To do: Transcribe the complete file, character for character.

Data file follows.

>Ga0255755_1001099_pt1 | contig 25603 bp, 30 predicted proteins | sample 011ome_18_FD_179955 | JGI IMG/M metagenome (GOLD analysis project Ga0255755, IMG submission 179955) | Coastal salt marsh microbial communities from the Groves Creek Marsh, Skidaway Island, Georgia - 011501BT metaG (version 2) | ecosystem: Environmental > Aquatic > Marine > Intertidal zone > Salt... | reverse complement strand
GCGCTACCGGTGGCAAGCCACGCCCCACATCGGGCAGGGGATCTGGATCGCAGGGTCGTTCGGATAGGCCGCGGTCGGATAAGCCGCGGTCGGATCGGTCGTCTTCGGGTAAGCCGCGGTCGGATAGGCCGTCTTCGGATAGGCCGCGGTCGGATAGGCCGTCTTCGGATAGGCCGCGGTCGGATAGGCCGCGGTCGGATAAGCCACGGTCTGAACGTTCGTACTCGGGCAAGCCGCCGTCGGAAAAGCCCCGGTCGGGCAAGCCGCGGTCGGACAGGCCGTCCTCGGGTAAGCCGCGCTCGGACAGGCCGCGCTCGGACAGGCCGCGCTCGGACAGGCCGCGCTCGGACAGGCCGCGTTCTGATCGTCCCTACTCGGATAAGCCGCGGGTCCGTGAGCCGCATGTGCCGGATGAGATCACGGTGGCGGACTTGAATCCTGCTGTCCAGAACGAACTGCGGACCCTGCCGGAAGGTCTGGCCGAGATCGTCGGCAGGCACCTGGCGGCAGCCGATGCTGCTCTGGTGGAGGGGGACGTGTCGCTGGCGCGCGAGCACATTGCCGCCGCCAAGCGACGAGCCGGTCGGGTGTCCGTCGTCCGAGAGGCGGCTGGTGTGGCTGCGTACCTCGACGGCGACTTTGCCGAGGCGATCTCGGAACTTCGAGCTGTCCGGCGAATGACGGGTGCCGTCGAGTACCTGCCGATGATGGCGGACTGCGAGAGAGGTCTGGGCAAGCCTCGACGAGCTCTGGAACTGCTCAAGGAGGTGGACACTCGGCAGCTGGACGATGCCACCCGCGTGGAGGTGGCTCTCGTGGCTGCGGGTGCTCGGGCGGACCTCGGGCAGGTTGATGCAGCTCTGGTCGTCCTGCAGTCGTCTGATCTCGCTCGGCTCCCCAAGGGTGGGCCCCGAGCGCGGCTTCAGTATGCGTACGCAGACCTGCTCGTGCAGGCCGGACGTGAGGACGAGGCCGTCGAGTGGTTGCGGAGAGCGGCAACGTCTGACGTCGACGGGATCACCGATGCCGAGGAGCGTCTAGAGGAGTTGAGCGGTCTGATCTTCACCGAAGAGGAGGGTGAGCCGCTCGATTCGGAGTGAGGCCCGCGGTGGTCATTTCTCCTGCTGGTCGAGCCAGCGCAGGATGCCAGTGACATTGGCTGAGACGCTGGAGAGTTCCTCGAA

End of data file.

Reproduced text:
>Ga0255755_1001099_pt1 | contig 25603 bp, 30 predicted proteins | sample 011ome_18_FD_179955 | JGI IMG/M metagenome (GOLD analysis project Ga0255755, IMG submission 179955) | Coastal salt marsh microbial communities from the Groves Creek Marsh, Skidaway Island, Georgia - 011501BT metaG (version 2) | ecosystem: Environmental > Aquatic > Marine > Intertidal zone > Salt... | reverse complement strand
GCGCTACCGGTGGCAAGCCACGCCCCACATCGGGCAGGGGATCTGGATCGCAGGGTCGTTCGGATAGGCCGCGGTCGGATAAGCCGCGGTCGGATCGGTCGTCTTCGGGTAAGCCGCGGTCGGATAGGCCGTCTTCGGATAGGCCGCGGTCGGATAGGCCGTCTTCGGATAGGCCGCGGTCGGATAGGCCGCGGTCGGATAAGCCACGGTCTGAACGTTCGTACTCGGGCAAGCCGCCGTCGGAAAAGCCCCGGTCGGGCAAGCCGCGGTCGGACAGGCCGTCCTCGGGTAAGCCGCGCTCGGACAGGCCGCGCTCGGACAGGCCGCGCTCGGACAGGCCGCGCTCGGACAGGCCGCGTTCTGATCGTCCCTACTCGGATAAGCCGCGGGTCCGTGAGCCGCATGTGCCGGATGAGATCACGGTGGCGGACTTGAATCCTGCTGTCCAGAACGAACTGCGGACCCTGCCGGAAGGTCTGGCCGAGATCGTCGGCAGGCACCTGGCGGCAGCCGATGCTGCTCTGGTGGAGGGGGACGTGTCGCTGGCGCGCGAGCACATTGCCGCCGCCAAGCGACGAGCCGGTCGGGTGTCCGTCGTCCGAGAGGCGGCTGGTGTGGCTGCGTACCTCGACGGCGACTTTGCCGAGGCGATCTCGGAACTTCGAGCTGTCCGGCGAATGACGGGTGCCGTCGAGTACCTGCCGATGATGGCGGACTGCGAGAGAGGTCTGGGCAAGCCTCGACGAGCTCTGGAACTGCTCAAGGAGGTGGACACTCGGCAGCTGGACGATGCCACCCGCGTGGAGGTGGCTCTCGTGGCTGCGGGTGCTCGGGCGGACCTCGGGCAGGTTGATGCAGCTCTGGTCGTCCTGCAGTCGTCTGATCTCGCTCGGCTCCCCAAGGGTGGGCCCCGAGCGCGGCTTCAGTATGCGTACGCAGACCTGCTCGTGCAGGCCGGACGTGAGGACGAGGCCGTCGAGTGGTTGCGGAGAGCGGCAACGTCTGACGTCGACGGGATCACCGATGCCGAGGAGCGTCTAGAGGAGTTGAGCGGTCTGATCTTCACCGAAGAGGAGGGTGAGCCGCTCGATTCGGAGTGAGGCCCGCGGTGGTCATTTCTCCTGCTGGTCGAGCCAGCGCAGGATGCCAGTGACATTGGCTGAGACGCTGGAGAGTTCCTCGAA